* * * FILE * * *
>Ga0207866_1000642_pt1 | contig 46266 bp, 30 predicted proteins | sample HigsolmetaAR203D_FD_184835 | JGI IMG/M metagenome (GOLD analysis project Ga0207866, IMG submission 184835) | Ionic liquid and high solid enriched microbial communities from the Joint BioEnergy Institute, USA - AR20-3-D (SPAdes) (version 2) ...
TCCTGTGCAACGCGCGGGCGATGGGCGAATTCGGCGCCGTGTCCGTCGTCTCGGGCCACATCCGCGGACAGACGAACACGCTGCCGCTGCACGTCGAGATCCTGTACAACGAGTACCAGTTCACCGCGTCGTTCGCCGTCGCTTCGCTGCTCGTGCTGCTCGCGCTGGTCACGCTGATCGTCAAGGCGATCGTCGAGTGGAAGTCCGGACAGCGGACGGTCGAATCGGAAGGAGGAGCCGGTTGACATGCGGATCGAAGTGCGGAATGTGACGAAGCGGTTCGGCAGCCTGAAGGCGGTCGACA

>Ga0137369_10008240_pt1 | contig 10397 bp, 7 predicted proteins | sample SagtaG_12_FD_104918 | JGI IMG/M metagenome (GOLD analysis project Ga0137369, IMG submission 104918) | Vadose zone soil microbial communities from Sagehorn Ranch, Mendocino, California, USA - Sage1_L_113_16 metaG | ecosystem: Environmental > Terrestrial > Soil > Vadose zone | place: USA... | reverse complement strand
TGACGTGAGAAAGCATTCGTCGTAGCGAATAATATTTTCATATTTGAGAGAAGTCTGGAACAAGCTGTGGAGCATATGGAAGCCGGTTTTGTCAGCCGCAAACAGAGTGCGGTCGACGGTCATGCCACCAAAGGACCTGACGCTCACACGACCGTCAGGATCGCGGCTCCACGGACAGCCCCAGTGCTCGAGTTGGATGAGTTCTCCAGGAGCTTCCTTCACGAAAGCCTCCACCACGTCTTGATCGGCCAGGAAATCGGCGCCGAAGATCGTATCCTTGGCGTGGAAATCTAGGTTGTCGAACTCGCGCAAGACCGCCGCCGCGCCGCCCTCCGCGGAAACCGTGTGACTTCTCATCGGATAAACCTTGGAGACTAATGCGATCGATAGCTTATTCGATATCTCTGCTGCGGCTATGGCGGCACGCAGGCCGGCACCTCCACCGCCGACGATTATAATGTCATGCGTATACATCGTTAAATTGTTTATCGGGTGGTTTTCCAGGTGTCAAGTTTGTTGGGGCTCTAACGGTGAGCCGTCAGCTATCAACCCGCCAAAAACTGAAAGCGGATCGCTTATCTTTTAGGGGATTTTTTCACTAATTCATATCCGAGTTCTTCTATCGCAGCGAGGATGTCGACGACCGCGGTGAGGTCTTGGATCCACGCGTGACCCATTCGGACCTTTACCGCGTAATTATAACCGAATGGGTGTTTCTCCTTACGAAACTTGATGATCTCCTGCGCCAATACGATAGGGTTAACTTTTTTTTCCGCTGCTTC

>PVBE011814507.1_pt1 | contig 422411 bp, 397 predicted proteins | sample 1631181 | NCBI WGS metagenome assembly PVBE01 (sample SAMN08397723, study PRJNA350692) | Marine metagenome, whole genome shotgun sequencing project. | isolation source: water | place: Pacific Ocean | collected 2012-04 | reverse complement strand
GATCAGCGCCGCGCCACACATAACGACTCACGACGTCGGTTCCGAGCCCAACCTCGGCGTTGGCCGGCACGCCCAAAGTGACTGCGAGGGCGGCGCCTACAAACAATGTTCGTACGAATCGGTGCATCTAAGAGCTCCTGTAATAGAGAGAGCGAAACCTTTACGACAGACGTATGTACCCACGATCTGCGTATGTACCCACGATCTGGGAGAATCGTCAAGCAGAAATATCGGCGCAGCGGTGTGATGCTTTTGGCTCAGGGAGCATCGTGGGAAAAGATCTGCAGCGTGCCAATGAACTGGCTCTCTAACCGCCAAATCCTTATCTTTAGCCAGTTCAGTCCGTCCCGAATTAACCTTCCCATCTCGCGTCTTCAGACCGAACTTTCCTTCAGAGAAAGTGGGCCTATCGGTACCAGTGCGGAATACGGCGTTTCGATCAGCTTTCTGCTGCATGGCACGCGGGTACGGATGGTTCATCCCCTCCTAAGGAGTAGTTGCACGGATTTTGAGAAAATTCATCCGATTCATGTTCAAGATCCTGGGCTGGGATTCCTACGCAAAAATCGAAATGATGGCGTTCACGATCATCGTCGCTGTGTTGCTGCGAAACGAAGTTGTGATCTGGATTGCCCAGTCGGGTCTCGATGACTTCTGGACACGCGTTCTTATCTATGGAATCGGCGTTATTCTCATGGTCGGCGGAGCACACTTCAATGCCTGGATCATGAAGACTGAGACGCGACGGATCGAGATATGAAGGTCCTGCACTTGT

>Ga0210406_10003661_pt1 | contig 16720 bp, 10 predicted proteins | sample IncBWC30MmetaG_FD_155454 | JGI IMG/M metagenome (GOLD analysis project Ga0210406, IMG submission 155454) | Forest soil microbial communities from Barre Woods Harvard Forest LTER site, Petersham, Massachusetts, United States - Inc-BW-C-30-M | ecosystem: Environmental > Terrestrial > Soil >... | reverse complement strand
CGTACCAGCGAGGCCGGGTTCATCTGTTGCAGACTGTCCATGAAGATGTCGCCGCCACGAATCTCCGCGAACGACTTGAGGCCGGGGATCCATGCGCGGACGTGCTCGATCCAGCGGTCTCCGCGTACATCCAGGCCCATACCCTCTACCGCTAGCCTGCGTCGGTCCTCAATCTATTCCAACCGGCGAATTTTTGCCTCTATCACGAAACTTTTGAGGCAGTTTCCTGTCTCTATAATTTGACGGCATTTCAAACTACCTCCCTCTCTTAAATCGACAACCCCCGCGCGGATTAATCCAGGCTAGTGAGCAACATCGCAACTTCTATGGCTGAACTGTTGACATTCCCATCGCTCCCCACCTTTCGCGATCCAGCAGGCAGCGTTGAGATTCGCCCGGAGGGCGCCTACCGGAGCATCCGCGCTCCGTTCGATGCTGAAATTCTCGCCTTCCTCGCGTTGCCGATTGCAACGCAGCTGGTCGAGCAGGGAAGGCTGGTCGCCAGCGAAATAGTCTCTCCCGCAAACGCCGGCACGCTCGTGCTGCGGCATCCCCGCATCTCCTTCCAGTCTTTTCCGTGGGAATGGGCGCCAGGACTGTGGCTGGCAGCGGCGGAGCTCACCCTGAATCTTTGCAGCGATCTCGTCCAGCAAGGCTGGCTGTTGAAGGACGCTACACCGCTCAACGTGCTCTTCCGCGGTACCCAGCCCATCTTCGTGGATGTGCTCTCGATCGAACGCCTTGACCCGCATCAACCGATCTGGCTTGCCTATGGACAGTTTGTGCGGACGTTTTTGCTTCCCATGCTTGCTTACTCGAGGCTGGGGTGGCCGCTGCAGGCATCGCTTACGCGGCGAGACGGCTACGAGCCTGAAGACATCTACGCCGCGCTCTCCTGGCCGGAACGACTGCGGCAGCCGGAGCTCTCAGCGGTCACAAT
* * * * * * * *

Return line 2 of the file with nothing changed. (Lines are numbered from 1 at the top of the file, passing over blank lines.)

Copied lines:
TCCTGTGCAACGCGCGGGCGATGGGCGAATTCGGCGCCGTGTCCGTCGTCTCGGGCCACATCCGCGGACAGACGAACACGCTGCCGCTGCACGTCGAGATCCTGTACAACGAGTACCAGTTCACCGCGTCGTTCGCCGTCGCTTCGCTGCTCGTGCTGCTCGCGCTGGTCACGCTGATCGTCAAGGCGATCGTCGAGTGGAAGTCCGGACAGCGGACGGTCGAATCGGAAGGAGGAGCCGGTTGACATGCGGATCGAAGTGCGGAATGTGACGAAGCGGTTCGGCAGCCTGAAGGCGGTCGACA